Physicians call for red day drive-through ban
June 29th, 2009 @ 6:00pm
By John Hollenhorst
SALT LAKE CITY — A battle is shaping up over drive-through windows. A proposed ordinance would require you to get out of your car and go inside the business on bad air days.
"It’s just a matter of: Are people willing to make a modest, a small-to-modest sacrifice to improve the air quality? We certainly hope so," said Dr. Brian Moench, spokesman for Utah Physicians for a Healthy Environment.
The idea popped up Monday on the first red-alert ozone day of the summer season, and it drew a quick rebuttal from the restaurant industry.
This year, ozone arrived a month later than usual thanks to our wet, cool weather. Now heat and sunlight are starting to create ozone chemically from pollutants, at least one-third of which come from vehicle exhaust.
"If we just quit driving or reduce the amount of driving that we do when we’re on red days or yellow days, that will, of course, reduce the effects of ozone," said Bowen Call, manager of the Utah Division of Air Quality’s Air Monitoring Center.
A package of red day strategies has been promoted by Utah Physicians for a Healthy Environment, including:
- Free mass transit
- Lower freeway speeds
- Programs encouraging parents to walk their kids to school
Now the group is proposing city and county ordinances requiring a shutdown of drive-through windows on bad-air days.
"Not shut down their business, but just shut down their drive-through portion of it. That wouldn’t be an economic sacrifice to anybody. It would be just a little walking," Moench explained.
Dr. Howie Garber, who is also with the physician’s group, said, "I think it serves a purpose to get people to shut off their cars more often and to get them to think about making a small personal sacrifice."
But the restaurant industry says companies like McDonalds have done studies showing it does not reduce emissions when customers walk inside.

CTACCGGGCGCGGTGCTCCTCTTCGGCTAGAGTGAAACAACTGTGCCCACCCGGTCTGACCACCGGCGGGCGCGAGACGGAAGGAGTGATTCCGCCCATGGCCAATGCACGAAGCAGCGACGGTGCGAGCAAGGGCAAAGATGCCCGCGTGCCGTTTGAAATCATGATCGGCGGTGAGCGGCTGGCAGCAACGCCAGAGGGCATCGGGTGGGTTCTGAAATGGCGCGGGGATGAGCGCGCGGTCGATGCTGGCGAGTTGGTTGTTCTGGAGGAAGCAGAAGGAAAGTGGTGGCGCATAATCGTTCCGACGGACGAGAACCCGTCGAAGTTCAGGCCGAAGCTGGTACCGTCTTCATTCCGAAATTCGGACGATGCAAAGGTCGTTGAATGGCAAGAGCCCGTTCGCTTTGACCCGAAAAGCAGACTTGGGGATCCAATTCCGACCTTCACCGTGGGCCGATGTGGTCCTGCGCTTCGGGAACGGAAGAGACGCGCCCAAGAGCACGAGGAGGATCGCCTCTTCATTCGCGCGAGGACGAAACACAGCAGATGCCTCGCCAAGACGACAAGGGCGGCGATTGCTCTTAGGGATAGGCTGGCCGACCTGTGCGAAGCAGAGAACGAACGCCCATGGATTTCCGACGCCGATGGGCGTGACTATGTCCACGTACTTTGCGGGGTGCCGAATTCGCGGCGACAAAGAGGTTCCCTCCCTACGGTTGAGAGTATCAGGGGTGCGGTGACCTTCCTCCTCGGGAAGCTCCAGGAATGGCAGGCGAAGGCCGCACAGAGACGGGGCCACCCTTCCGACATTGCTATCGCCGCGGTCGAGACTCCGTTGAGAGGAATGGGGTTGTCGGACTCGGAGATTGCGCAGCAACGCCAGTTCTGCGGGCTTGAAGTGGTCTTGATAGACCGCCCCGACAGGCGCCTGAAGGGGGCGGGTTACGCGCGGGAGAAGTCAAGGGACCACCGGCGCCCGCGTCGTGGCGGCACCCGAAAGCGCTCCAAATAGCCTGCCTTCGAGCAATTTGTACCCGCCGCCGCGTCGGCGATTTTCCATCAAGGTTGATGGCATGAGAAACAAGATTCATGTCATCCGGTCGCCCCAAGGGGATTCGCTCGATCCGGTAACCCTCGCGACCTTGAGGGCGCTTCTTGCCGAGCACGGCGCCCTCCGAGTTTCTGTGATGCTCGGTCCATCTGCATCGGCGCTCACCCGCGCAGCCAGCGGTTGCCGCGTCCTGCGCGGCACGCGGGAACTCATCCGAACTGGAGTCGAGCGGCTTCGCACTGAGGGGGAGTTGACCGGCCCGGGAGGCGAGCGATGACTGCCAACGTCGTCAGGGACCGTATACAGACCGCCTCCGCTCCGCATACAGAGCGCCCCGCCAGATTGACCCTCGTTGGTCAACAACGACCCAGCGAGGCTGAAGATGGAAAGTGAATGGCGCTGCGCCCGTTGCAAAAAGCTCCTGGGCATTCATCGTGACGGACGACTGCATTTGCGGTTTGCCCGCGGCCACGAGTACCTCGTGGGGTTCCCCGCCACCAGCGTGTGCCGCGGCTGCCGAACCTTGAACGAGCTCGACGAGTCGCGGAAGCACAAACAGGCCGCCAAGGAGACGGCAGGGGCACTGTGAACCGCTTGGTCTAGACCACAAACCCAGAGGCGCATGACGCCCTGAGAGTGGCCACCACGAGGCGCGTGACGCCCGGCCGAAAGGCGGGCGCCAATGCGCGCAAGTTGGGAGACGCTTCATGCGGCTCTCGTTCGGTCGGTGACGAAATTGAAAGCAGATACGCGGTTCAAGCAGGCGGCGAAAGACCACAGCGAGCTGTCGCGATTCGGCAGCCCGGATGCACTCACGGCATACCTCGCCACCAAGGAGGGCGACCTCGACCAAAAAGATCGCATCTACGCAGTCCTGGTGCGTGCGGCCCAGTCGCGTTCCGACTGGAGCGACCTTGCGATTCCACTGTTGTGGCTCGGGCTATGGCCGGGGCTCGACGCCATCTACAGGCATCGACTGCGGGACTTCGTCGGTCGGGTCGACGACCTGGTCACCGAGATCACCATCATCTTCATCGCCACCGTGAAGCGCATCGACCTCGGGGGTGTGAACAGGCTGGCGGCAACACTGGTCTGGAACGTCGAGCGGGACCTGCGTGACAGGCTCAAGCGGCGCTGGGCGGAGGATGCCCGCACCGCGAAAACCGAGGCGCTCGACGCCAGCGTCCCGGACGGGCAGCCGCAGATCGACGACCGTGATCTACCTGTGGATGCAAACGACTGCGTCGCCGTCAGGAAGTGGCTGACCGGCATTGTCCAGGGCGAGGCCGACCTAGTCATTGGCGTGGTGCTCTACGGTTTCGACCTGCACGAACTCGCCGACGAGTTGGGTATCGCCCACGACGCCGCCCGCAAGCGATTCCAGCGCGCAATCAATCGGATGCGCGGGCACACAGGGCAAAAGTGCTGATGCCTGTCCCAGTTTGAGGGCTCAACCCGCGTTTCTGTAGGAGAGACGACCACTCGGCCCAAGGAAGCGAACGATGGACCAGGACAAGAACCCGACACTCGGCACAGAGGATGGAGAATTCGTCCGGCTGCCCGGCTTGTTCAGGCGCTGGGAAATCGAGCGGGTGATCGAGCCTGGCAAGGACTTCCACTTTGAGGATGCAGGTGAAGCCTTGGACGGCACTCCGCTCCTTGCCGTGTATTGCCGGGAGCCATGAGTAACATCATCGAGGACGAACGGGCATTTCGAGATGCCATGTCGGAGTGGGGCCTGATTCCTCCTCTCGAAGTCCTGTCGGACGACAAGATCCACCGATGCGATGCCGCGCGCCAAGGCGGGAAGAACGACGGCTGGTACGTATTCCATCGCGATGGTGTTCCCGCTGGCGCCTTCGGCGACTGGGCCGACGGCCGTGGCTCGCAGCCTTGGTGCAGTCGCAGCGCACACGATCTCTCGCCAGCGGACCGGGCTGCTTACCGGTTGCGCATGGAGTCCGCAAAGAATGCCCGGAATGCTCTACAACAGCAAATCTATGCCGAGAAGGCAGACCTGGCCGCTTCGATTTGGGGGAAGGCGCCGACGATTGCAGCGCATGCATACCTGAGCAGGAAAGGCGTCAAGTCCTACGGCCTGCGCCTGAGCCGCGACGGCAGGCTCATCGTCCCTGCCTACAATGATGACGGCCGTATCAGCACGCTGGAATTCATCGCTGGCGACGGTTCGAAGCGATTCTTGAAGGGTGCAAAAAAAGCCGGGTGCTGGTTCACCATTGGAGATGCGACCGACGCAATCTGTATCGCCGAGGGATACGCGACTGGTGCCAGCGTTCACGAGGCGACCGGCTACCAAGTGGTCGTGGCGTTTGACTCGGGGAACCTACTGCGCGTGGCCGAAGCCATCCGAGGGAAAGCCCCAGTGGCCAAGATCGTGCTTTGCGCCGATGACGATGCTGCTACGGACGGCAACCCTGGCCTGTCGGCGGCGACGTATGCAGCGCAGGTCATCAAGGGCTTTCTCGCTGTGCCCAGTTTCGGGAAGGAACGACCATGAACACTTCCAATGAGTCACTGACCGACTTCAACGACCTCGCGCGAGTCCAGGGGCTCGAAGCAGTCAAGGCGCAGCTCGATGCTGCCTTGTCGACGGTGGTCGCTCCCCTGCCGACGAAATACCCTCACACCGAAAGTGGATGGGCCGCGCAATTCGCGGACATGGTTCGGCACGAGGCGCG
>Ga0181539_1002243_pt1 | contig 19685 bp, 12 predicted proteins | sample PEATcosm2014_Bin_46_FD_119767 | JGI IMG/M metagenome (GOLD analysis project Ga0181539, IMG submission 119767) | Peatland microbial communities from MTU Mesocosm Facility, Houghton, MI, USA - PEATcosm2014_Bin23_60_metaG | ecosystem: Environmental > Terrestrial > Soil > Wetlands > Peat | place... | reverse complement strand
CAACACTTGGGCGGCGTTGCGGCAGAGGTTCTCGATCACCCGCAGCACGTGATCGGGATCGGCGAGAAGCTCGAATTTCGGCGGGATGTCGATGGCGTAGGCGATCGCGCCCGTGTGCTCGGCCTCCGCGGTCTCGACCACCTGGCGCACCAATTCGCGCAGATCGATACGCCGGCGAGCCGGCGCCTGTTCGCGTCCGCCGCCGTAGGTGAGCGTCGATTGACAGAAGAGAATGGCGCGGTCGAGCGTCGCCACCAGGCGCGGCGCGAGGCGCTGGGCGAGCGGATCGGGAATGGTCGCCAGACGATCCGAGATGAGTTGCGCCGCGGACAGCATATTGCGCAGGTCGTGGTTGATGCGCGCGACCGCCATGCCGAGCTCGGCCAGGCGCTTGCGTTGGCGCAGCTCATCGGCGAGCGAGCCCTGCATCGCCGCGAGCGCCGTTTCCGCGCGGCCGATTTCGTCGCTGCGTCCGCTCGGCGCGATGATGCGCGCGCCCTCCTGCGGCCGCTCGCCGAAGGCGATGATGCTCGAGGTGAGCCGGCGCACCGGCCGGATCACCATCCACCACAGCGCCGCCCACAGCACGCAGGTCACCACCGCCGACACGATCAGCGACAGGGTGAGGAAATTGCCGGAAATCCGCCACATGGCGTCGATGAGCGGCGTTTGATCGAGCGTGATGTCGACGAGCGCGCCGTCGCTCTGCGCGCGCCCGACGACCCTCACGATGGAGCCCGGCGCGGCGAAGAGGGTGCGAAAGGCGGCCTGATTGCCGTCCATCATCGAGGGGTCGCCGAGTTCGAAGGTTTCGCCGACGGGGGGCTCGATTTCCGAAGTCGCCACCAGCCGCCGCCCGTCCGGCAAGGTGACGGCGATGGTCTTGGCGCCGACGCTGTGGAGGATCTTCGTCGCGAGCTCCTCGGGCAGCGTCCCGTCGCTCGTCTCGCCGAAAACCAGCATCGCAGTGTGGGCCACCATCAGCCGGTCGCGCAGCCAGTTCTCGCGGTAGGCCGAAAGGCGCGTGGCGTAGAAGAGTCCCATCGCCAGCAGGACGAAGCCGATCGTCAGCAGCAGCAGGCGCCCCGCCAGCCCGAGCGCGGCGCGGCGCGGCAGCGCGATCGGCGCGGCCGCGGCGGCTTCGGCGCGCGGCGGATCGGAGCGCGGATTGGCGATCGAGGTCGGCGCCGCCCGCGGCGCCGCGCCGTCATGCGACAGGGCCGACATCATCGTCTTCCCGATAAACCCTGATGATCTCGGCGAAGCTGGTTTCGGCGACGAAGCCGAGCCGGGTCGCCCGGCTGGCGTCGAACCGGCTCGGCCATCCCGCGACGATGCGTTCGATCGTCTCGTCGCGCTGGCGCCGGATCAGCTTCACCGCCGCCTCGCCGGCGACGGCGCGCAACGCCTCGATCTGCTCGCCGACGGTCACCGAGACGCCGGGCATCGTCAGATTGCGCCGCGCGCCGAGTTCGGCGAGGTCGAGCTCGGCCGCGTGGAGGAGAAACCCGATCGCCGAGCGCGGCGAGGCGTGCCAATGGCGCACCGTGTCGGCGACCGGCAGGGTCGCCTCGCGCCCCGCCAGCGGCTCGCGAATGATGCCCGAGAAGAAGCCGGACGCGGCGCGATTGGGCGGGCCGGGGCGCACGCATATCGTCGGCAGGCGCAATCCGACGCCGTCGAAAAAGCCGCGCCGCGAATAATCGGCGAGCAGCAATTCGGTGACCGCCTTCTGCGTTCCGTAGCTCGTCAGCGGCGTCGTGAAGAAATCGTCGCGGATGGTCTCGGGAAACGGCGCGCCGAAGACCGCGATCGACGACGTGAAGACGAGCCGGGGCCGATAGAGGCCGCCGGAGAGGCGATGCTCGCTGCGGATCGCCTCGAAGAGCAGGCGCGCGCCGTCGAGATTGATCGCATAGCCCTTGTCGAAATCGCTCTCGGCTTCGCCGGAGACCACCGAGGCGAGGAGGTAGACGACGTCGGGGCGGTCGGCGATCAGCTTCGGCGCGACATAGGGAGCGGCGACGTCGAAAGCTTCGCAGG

"You’ve created more emissions by turning off and then restarting, actually more pollution goes into the air by doing that than waiting in line and going through a drive-through," said Melva Sine, president and CEO of the Utah Restaurant Association.
But the doctors say it’s worth a try because ozone is so unhealthy. "It’ll rust metal, it will rust stone and it burns plants. Well, it does that to your lungs," Moench said.
Restaurateurs say the proposal would cripple a growing industry. "The economic impact would be huge," Sine said.
Similar drive-through bans have provoked a lot of controversy in other cities, particularly in Canada. In fact, in Toronto if you’re caught idling too long at a drive-through, you can get a fine of $125 dollars — that’s an expensive cheeseburger.
“Climate policy is characterized by the habituation of low expectations and a culture of failure. There is an urgent need to understand global warming and the tipping points for dangerous impacts that we have already crossed as a sustainability emergency that takes us beyond the politics of failure-inducing compromise. We are now in a race between climate tipping points and political tipping points.”
David Spratt, Philip Sutton, Climate Code Red, Australia, Published July, 2008